Wait... is it... standing on its own? (Image by the author)

The BMW Motorrad VISION NEXT 100 concept motorcycle is designed to show us what a 2116 model year motorcycle could look like. It’s a dream. It’s pretend. That’s why it does not have to conform to strict rules about “viability” or “safety” or “roadworthiness.” But let’s walk through its fantastical features and evaluate what might actually work, and what this bike says about the future of riding.

BMW unveiled the concept motorcycle at a special event in California today, part of a series of events that imagine vehicles a century from now as the German automaker celebrates 100 years in business. It may be the best of these concepts yet.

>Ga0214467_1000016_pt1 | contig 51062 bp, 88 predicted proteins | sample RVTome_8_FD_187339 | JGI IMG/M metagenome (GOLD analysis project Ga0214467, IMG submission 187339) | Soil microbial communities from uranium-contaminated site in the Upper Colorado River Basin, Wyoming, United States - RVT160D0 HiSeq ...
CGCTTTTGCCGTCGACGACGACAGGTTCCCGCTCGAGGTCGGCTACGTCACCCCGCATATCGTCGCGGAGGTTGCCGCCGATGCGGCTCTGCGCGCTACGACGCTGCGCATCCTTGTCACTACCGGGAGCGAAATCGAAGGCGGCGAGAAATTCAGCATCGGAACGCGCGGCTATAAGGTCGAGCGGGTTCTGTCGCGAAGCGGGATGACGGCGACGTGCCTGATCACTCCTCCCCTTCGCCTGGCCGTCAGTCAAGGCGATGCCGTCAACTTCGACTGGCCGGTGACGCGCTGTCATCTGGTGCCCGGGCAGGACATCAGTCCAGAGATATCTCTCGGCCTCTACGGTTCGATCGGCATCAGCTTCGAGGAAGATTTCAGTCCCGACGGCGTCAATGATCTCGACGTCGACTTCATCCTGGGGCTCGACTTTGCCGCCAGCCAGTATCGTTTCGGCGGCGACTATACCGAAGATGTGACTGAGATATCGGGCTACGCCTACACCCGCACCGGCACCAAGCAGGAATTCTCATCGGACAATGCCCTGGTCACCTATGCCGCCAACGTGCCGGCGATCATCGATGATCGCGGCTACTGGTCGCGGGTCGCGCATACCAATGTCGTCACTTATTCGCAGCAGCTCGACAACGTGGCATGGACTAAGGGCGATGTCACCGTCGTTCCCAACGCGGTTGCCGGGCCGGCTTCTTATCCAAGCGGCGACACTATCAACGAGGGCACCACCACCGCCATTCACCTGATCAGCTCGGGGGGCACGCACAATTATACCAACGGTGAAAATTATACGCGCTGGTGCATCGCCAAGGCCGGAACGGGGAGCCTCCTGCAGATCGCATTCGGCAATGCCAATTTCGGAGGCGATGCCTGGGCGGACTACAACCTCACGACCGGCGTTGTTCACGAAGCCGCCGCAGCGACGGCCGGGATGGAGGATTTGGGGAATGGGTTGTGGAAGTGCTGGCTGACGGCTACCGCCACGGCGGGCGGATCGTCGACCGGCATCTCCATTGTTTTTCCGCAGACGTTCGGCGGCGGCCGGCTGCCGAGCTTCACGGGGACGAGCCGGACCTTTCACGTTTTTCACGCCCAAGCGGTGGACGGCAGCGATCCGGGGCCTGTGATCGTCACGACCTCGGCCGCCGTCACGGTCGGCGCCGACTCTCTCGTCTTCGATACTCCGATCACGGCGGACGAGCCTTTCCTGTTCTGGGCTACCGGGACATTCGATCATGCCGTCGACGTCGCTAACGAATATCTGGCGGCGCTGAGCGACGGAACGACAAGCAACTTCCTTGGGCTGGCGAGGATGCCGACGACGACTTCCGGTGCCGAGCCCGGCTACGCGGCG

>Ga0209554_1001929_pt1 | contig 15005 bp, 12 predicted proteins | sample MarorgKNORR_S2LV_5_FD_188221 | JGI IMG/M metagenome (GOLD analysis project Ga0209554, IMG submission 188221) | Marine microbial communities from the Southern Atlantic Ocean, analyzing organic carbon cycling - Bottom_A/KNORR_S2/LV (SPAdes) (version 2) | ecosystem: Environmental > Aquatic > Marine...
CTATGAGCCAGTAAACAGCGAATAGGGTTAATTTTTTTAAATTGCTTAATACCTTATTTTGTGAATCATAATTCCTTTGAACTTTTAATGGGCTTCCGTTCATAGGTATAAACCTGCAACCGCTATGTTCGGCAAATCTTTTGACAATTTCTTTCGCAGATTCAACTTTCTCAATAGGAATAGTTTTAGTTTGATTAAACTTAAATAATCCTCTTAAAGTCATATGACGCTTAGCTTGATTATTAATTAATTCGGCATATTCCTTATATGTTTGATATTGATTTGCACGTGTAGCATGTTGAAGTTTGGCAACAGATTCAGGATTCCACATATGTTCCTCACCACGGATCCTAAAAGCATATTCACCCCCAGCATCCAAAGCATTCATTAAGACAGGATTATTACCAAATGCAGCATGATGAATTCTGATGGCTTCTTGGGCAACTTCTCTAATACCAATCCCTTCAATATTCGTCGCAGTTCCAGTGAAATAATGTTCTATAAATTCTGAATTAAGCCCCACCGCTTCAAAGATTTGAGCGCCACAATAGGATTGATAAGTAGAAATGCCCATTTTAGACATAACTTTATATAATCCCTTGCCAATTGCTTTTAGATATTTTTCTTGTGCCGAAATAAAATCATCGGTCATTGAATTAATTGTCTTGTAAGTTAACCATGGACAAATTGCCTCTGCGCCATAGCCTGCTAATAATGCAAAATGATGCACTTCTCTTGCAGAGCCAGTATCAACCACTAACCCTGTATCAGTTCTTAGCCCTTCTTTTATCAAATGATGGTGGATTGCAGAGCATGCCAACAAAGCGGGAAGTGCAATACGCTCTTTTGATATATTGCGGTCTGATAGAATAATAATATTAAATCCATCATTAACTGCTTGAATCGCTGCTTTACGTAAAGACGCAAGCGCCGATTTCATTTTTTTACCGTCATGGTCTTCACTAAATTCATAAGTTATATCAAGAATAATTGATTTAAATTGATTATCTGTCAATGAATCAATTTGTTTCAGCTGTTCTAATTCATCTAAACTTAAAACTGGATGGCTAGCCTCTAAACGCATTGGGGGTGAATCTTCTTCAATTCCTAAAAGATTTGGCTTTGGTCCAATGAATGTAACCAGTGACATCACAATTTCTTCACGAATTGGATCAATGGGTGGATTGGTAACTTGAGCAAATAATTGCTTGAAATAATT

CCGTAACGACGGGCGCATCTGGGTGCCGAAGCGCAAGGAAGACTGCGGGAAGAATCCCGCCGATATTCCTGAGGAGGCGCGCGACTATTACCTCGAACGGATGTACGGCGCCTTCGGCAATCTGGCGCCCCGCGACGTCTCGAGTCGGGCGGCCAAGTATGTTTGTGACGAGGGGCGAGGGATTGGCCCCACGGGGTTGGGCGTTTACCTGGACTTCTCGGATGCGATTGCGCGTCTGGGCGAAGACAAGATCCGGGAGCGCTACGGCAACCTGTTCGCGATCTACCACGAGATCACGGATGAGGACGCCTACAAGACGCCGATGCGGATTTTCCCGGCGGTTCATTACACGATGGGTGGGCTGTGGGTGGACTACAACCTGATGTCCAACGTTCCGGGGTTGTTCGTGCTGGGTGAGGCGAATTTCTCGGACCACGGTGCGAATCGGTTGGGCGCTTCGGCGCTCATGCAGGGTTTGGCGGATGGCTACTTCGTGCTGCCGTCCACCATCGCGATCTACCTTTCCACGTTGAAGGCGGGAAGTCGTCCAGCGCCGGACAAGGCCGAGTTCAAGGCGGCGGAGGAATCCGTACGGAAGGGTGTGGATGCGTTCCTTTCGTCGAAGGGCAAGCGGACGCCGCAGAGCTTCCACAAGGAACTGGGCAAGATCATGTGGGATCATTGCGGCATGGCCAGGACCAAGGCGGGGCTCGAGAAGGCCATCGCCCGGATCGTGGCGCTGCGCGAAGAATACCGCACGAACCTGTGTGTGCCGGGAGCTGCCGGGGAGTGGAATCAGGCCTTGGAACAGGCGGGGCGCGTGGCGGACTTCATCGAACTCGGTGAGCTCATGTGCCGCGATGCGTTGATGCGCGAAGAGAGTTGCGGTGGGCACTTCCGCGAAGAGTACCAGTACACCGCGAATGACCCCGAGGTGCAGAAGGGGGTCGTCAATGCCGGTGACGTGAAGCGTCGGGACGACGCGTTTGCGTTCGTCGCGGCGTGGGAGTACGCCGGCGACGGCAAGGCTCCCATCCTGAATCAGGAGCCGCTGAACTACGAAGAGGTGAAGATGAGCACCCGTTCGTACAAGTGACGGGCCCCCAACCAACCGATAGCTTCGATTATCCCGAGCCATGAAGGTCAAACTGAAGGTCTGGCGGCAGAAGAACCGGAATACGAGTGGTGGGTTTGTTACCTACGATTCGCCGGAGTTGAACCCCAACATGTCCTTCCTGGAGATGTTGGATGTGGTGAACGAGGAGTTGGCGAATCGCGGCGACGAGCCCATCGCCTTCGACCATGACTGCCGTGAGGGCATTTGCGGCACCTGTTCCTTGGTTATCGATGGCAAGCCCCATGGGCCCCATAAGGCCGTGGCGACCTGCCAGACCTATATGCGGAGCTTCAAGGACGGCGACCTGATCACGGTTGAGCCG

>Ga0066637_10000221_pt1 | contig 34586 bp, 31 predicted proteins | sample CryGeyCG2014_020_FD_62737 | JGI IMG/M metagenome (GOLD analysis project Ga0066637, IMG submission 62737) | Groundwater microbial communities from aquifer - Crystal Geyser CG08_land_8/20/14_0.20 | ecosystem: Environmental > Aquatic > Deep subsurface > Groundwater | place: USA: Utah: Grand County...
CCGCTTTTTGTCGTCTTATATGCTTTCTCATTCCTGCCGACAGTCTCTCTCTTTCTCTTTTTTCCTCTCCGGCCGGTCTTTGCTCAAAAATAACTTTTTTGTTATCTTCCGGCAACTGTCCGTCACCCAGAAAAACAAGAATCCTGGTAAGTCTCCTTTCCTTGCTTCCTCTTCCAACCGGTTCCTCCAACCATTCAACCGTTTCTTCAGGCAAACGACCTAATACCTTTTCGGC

The fun thing about a concept vehicle that imagines what motorcycles will be like a century in the future is that designers are allowed to really cut loose. No one will be around to call them out on deviating from this vision in 100 years, so why not go wild? (On the other hand, whoever is around in 2116 will be lucky to still be alive on the charred remnants of what I assume will be a post-apocalyptic wasteland.)

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Like all futuristic renders, the BMW Next 100 Motorcycle basically just extends the technology we’re currently using and talking about and puts it into a package that looks fresh off the set of a Tron sequel. Here’s how it measures up—or might—in the real world.

Flexible Frame

Instead of steering with a handlebar hooked up to a fork, the Next 100 bike’s whole frame flexes to change the direction of the front wheel. BMW’s executives didn’t really explain why this is “better” than a bike’s current system, but maybe some of you nerds will come to their defense in the comments.